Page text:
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text E. Charles Prather: Good afternoon. Mrs. Elisabeth Beck, a longtime associate with the entomology activities of theof Florida. Most of that career was with the Florida State Board of Health and its subsequent organizedorganizations that Ill refer to as the Department of Health, but a very long time employee involved with the bugs of importance to the publics health. And miss Beck its truly a pleasure and a compliment to have you willing to come and share your very fruitful and fun and exciting, from our point of view, history with the public health bugs of Florida. And we thank you for coming. How did you ever get interested in bugs?
Elisabeth Beck: Well, I started out interested in it when I was in school, I was interested in going into medicine.
EB: But I ran out of money like a lot of people.
CP: I understand.
EB: And when I left school, Dr. Boyd at the Malaria RockefellerMalaria Research Station in Tallahassee asked Dr. Davini to help him find a technician, so she got in touch with me and I went to work at the Malaria Research Station.
CP: At the, what is now is the campus of FSU (Florida State University).
EB: Right, it was FSCW [Florida State College for Women] then.
CP: FSCW; my favorite place, by the way, because thats where all the women were.
EB: Well, yes, everybody liked it at that time. Everybody male anyway. (EB laughs) But it was a very, very interesting place to work and Dr. Boyd was a tremendous person and I started outwell first of all Id learned to identify the various malarial parasites.
EB: Andand they had something going on now, that now a days would sound kind ofto put it mildly, primitive, but at that time they were using malaria to try to cut down on the syphilis impact on the brain of patients at Chattahoochee (Florida State Hospital). And we wouldthere was an insectary and we would infect mosquitoesthey would infect the mosquitoes with malaria from one of the patients there and bring them back over, and we would keep them until the malarial parasites matured. And then they would take them back and feed them on a patient who had syphilis that was affecting the brain. And the high fever would tend to kill off the malaria.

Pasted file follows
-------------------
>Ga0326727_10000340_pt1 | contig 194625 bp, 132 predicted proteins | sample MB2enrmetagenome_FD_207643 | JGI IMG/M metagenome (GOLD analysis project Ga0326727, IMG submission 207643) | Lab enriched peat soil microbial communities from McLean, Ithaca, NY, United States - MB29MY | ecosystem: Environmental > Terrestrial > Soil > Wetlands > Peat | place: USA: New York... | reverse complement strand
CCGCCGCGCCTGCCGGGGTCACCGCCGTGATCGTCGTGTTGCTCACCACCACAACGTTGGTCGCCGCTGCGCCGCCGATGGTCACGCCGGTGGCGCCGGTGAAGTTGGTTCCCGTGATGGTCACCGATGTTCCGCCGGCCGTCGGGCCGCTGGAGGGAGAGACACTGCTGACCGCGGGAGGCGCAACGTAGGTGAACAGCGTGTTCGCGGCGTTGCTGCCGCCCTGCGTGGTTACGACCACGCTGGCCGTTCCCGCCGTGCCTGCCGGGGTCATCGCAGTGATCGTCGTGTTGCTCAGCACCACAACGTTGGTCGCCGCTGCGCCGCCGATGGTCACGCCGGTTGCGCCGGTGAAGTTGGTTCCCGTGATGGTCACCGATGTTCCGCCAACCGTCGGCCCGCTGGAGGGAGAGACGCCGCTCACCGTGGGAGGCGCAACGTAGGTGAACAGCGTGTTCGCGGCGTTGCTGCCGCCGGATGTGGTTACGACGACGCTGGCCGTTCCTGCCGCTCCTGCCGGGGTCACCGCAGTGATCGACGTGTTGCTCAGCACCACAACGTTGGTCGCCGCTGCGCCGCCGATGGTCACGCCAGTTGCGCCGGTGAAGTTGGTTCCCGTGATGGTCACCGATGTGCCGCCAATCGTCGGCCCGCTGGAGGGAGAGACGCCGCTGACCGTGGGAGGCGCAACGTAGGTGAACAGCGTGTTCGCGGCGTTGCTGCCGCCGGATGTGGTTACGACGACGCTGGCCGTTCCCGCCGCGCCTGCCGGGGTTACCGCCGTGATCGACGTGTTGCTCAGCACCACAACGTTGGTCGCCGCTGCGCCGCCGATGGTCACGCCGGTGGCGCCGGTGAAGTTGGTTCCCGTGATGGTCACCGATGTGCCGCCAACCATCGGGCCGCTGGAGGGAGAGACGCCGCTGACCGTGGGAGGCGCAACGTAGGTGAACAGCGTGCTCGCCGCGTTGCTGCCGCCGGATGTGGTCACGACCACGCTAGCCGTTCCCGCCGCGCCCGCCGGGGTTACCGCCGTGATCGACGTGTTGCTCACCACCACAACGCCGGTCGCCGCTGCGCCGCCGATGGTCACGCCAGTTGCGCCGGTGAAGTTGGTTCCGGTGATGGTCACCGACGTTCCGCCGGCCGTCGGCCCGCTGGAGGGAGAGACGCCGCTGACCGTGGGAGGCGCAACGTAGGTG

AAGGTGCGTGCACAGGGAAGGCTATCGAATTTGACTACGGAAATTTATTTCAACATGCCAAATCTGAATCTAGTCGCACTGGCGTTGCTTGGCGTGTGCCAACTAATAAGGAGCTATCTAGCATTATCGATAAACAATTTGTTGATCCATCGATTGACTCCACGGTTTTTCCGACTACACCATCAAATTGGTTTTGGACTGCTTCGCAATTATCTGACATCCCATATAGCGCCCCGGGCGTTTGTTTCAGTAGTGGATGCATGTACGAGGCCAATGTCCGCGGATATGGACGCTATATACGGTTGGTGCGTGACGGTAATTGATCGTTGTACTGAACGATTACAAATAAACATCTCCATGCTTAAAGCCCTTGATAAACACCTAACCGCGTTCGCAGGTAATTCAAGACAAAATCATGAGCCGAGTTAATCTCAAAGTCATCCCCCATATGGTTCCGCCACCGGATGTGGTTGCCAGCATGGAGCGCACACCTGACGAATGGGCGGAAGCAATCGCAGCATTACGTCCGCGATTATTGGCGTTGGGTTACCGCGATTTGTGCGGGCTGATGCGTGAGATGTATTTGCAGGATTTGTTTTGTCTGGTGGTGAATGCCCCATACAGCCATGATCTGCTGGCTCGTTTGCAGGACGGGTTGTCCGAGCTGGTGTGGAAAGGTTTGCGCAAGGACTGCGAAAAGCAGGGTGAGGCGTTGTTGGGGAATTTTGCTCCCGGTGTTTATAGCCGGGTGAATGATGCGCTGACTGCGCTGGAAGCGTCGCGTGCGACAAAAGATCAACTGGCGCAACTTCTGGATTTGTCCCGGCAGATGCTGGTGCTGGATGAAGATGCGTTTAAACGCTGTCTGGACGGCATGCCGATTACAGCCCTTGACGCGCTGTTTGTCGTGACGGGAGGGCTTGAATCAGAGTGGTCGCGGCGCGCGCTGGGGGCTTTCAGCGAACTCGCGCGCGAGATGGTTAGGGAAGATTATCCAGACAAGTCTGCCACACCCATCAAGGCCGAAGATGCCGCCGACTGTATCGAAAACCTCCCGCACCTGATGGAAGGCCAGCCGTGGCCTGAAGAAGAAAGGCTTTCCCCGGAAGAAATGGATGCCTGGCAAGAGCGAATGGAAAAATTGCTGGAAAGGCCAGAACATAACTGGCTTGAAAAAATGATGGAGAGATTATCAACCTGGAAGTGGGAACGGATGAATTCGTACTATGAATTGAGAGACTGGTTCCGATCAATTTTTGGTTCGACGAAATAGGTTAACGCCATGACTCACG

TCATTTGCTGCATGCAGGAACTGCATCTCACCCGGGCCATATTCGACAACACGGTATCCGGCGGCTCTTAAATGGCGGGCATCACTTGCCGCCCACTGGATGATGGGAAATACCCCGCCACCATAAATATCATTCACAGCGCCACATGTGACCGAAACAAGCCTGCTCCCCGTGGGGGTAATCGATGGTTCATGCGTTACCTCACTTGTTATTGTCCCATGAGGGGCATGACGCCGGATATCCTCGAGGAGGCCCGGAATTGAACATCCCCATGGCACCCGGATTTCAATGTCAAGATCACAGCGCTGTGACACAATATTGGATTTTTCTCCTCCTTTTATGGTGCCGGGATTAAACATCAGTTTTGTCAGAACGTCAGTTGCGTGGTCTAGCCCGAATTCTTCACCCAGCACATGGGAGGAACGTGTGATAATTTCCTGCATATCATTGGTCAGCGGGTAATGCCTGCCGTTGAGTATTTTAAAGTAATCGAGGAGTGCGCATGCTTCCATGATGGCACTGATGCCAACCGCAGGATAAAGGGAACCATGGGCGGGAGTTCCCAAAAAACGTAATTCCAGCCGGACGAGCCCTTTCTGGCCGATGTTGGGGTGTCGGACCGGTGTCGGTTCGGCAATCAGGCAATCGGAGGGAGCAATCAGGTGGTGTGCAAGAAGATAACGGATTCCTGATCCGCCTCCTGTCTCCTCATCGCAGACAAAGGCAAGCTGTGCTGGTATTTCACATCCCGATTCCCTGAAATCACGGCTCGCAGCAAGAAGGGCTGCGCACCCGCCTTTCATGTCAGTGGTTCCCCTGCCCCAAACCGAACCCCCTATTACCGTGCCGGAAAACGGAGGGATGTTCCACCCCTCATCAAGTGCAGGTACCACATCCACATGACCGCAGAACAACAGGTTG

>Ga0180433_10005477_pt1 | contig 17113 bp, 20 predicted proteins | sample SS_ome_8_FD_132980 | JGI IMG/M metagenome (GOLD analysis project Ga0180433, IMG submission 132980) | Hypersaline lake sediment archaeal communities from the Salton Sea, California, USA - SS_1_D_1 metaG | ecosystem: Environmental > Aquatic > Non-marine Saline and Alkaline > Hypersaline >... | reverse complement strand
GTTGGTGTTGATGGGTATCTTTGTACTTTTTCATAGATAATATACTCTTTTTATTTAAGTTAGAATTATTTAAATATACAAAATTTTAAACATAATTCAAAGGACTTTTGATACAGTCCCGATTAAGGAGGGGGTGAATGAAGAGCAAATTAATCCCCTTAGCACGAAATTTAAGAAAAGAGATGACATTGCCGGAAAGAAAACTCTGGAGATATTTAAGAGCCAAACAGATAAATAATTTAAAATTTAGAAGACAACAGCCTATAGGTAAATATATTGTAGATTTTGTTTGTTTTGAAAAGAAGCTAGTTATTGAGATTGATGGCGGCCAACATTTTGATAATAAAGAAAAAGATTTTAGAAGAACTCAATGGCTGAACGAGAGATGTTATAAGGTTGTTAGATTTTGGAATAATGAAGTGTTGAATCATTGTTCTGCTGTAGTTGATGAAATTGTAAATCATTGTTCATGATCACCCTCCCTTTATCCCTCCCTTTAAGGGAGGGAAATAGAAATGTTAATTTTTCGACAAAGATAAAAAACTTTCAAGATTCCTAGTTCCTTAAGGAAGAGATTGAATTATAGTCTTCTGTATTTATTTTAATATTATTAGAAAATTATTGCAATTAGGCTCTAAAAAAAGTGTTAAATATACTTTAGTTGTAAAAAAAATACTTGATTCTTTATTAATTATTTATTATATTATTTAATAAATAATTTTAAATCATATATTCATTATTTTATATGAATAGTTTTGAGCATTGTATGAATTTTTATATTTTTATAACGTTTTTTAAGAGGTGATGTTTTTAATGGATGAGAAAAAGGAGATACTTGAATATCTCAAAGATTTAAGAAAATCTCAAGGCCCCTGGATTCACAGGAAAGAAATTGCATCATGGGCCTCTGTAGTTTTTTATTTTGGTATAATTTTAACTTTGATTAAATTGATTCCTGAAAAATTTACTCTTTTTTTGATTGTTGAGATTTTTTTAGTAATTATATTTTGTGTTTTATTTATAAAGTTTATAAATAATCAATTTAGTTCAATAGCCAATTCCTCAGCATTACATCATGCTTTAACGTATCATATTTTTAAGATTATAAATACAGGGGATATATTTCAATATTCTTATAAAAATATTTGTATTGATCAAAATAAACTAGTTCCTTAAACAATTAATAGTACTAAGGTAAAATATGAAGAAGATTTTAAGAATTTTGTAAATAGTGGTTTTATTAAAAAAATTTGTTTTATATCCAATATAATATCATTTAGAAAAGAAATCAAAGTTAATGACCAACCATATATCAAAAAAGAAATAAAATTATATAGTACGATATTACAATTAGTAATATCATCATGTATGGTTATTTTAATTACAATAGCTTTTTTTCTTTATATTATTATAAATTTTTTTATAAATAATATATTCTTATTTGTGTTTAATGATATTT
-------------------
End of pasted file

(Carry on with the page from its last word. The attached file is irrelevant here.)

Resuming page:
CP: And saw off the syphilis bug.
EB: I mean, excuse me, yes, the syphilis and I never did get to go over to theto theto Chattahoochee to see them do this and Im sorry I didnt, but anyway my part in it was at first identifying the blood smears of malaria and later dissecting out the salivary glands and the stomachs of mosquitoes, looking to see how mature the parasites were.
CP: Oh, boy.
EB: And while I was working there, this was right at the beginning of World War II, and the government decided that they needed to train some people in malaria control or we were never going to win the war. And they would bring in various offices from all over the country, and all of the military units, and bring them to Jacksonville; and the people in Jacksonville would talk with them about controlling mosquitoes and give them the background information.
And then they would bring them over to Tallahassee; and we would show them malarial slides, and show them how to dissect, and how to read the slides, and Dr. Mulrennan, John Mulrennan, would come over with them, and he would teach them mosquito identification.
And I sat in on one of the classes where they were teaching mosquito identification; and then, after that, they would take the group on over to Tallahassee andI mean over to Pensacola, to see them actually doing ditching and so forth, so they would know what to do when they got out in the field. It was interesting because a number of different groups of people came through.
And my husband Bill was out in the Pacific at the time, and he kept running into people who had recently seen me, and he hadnt seen me for a year (CP and EB laugh), and he wasnt too happy with that. But anyway, that was my work over there; and it was because I learned identification there that after I came back to Jacksonville, Dr. Mulrennan called me and asked me if I would be interested in coming to work at the State Board of Health forfor the Bureau of Mosquito Control.
EB: And thats how I got into that part of it.
CP: Can I ask you what year you came?
EB: Forty-four, I think. The first time I came to work here, the federal government, the U.S. Public Health Service, had a program called Malaria Control in War Areas.